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    ABSTRACT: Carriage of sperm is not the only function of seminal fluid in mammals. Studies in mice show that at conception, seminal fluid interacts with the female reproductive tract to induce responses which influence whether or not pregnancy will occur, and to set in train effects that help shape subsequent fetal development. In particular, seminal fluid initiates female immune adaptation processes required to tolerate male transplantation antigens present in seminal fluid and inherited by the conceptus. A tolerogenic immune environment to facilitate pregnancy depends on regulatory T cells (Treg cells), which recognise male antigens and function to suppress inflammation and immune rejection responses. The female response to seminal fluid stimulates the generation of Treg cells that protect the conceptus from inflammatory damage, to support implantation and placental development. Seminal fluid also elicits molecular and cellular changes in the oviduct and endometrium that directly promote embryo development and implantation competence. The plasma fraction of seminal fluid plays a key role in this process with soluble factors, including TGFB, prostaglandin-E, and TLR4 ligands, demonstrated to contribute to the peri-conception immune environment. Recent studies show that conception in the absence of seminal plasma in mice impairs embryo development and alters fetal development to impact the phenotype of offspring, with adverse effects on adult metabolic function particularly in males. This review summarises our current understanding of the molecular responses to seminal fluid and how this contributes to the establishment of pregnancy, generation of an immune-regulatory environment and programming long-term offspring health.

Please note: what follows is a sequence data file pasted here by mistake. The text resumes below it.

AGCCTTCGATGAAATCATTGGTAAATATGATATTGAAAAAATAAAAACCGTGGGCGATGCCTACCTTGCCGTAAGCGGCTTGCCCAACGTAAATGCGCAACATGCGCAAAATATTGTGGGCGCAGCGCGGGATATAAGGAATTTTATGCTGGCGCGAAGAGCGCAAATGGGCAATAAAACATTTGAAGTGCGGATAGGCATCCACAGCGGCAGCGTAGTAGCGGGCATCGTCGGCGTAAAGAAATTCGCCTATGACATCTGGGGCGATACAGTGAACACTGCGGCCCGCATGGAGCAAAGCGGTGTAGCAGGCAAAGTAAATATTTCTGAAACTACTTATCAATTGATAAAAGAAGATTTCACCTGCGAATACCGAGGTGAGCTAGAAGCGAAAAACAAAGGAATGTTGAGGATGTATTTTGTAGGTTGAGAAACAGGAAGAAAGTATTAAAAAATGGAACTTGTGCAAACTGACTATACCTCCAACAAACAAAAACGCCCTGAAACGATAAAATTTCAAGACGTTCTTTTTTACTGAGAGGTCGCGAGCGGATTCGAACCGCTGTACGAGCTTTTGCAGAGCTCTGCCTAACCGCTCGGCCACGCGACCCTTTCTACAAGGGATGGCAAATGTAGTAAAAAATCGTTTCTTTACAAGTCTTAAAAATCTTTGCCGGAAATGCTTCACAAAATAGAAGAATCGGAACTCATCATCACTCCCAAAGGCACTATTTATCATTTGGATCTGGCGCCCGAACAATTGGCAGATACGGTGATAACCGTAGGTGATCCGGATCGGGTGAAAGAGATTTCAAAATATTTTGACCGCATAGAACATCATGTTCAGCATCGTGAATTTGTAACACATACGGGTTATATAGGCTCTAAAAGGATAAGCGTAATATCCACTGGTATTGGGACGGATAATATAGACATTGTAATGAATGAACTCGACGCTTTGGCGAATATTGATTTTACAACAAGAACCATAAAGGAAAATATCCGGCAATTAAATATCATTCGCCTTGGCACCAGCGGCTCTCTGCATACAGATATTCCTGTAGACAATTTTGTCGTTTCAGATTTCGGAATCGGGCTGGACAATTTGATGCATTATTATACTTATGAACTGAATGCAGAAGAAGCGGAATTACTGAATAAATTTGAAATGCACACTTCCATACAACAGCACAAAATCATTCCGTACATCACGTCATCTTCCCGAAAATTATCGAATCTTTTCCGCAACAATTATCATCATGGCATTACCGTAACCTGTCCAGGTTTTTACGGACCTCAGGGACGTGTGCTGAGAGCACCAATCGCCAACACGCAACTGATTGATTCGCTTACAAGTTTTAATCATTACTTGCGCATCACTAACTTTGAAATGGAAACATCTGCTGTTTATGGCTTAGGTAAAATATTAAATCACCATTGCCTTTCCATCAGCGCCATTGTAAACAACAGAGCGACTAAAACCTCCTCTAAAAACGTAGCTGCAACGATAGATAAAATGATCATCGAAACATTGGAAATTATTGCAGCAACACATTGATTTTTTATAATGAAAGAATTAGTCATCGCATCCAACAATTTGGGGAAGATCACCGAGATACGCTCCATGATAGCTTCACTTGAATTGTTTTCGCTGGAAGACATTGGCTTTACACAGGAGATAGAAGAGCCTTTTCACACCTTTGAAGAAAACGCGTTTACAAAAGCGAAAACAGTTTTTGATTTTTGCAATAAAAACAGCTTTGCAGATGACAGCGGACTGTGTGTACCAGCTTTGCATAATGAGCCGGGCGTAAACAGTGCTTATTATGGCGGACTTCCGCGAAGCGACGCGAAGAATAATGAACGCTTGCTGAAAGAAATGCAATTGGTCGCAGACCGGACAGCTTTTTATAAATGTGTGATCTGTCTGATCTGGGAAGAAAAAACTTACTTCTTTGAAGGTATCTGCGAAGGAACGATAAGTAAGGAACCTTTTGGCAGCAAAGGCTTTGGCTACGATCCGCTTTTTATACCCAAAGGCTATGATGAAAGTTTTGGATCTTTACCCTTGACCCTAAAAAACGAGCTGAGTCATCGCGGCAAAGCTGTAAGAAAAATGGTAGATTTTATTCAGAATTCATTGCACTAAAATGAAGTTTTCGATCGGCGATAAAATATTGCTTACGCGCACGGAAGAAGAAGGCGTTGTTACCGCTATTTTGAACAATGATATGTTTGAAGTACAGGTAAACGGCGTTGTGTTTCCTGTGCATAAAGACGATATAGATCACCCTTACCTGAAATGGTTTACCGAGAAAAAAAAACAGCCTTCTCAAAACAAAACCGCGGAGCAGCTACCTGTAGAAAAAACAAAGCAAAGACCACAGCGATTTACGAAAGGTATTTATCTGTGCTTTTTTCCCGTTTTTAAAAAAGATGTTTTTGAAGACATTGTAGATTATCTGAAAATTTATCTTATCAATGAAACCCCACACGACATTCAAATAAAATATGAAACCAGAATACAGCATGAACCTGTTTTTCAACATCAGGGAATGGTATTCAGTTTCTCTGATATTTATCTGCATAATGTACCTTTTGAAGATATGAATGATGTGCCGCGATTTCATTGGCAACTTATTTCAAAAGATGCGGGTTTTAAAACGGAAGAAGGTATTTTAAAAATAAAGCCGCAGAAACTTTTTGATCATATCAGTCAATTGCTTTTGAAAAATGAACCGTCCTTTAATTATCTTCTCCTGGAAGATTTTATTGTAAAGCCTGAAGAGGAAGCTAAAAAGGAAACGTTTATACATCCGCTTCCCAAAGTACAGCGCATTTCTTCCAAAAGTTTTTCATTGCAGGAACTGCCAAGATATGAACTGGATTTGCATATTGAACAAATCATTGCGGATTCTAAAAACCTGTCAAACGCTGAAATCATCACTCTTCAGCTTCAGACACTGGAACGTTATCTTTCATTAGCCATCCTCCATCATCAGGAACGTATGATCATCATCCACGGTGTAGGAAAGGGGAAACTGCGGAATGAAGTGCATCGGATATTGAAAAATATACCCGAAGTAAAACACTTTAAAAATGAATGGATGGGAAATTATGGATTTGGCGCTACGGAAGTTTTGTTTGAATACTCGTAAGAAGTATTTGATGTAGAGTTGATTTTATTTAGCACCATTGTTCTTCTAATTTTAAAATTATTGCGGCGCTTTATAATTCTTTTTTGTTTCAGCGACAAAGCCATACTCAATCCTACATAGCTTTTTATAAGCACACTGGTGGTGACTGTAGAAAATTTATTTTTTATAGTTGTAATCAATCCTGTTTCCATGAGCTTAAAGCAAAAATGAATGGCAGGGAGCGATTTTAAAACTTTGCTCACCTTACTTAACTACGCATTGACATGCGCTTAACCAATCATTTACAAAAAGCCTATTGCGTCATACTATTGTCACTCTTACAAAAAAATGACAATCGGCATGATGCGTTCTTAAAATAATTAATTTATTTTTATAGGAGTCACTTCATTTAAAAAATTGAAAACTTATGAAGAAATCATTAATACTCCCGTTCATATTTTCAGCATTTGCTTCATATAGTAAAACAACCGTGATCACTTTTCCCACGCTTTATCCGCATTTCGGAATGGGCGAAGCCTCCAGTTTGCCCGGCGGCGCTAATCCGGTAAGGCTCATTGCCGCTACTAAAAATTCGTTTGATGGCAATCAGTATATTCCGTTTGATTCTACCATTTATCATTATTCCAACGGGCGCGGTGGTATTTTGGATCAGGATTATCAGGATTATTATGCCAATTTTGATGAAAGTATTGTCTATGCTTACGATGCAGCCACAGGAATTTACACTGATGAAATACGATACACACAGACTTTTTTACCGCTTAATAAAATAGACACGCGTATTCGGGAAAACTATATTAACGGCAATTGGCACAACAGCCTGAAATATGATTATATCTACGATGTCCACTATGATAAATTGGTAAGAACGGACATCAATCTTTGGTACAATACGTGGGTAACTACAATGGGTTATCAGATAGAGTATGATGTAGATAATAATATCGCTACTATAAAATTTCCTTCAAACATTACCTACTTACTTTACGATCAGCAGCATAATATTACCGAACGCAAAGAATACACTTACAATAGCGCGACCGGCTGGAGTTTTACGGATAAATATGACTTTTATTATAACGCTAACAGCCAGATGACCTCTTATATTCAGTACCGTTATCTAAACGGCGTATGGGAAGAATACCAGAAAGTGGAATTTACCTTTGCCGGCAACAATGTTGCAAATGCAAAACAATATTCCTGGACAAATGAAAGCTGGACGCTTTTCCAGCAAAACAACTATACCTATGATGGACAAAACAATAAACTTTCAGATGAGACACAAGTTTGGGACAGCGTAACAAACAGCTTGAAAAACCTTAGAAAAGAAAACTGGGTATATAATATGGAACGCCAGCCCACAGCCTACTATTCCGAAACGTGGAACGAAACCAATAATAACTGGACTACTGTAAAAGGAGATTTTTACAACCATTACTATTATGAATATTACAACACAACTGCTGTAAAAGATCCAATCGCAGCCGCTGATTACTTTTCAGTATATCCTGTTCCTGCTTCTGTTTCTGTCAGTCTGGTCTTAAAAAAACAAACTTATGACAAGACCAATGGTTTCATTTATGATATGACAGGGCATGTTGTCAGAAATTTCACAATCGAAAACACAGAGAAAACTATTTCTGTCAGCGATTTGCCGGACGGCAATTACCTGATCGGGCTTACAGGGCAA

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    • "A great step toward the further elucidation of the networks involved in such a dialog was the discovery by Asif Ahmed and Guillermina Girardi that the CBA × DBA/2 murine abortion model was also a murine model of preeclampsia (Ahmed et al., 2010), and further studies led to the discovery of the pivotal role of complement activation (Girardi et al., 2006). Turning to the protective effects, the renaissance of T cells as Tregs was a pivotal event, and an integrated model of preparation of the uterus for implantation under the influence of sperm and seminal fluids in this respect is now emerging (Tremellen et al., 1998; Robertson et al., 2003; Sasaki et al., 2007). Treg lymphocytes appear to be ideal candidates, too, to explain the memory throughout successive pregnancies (beginning at the time of contact between the cervix and sperm) (Clark and Chaouat, 2012). "
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    Full-text · Article · Jul 2015 · Journal of Reproductive Immunology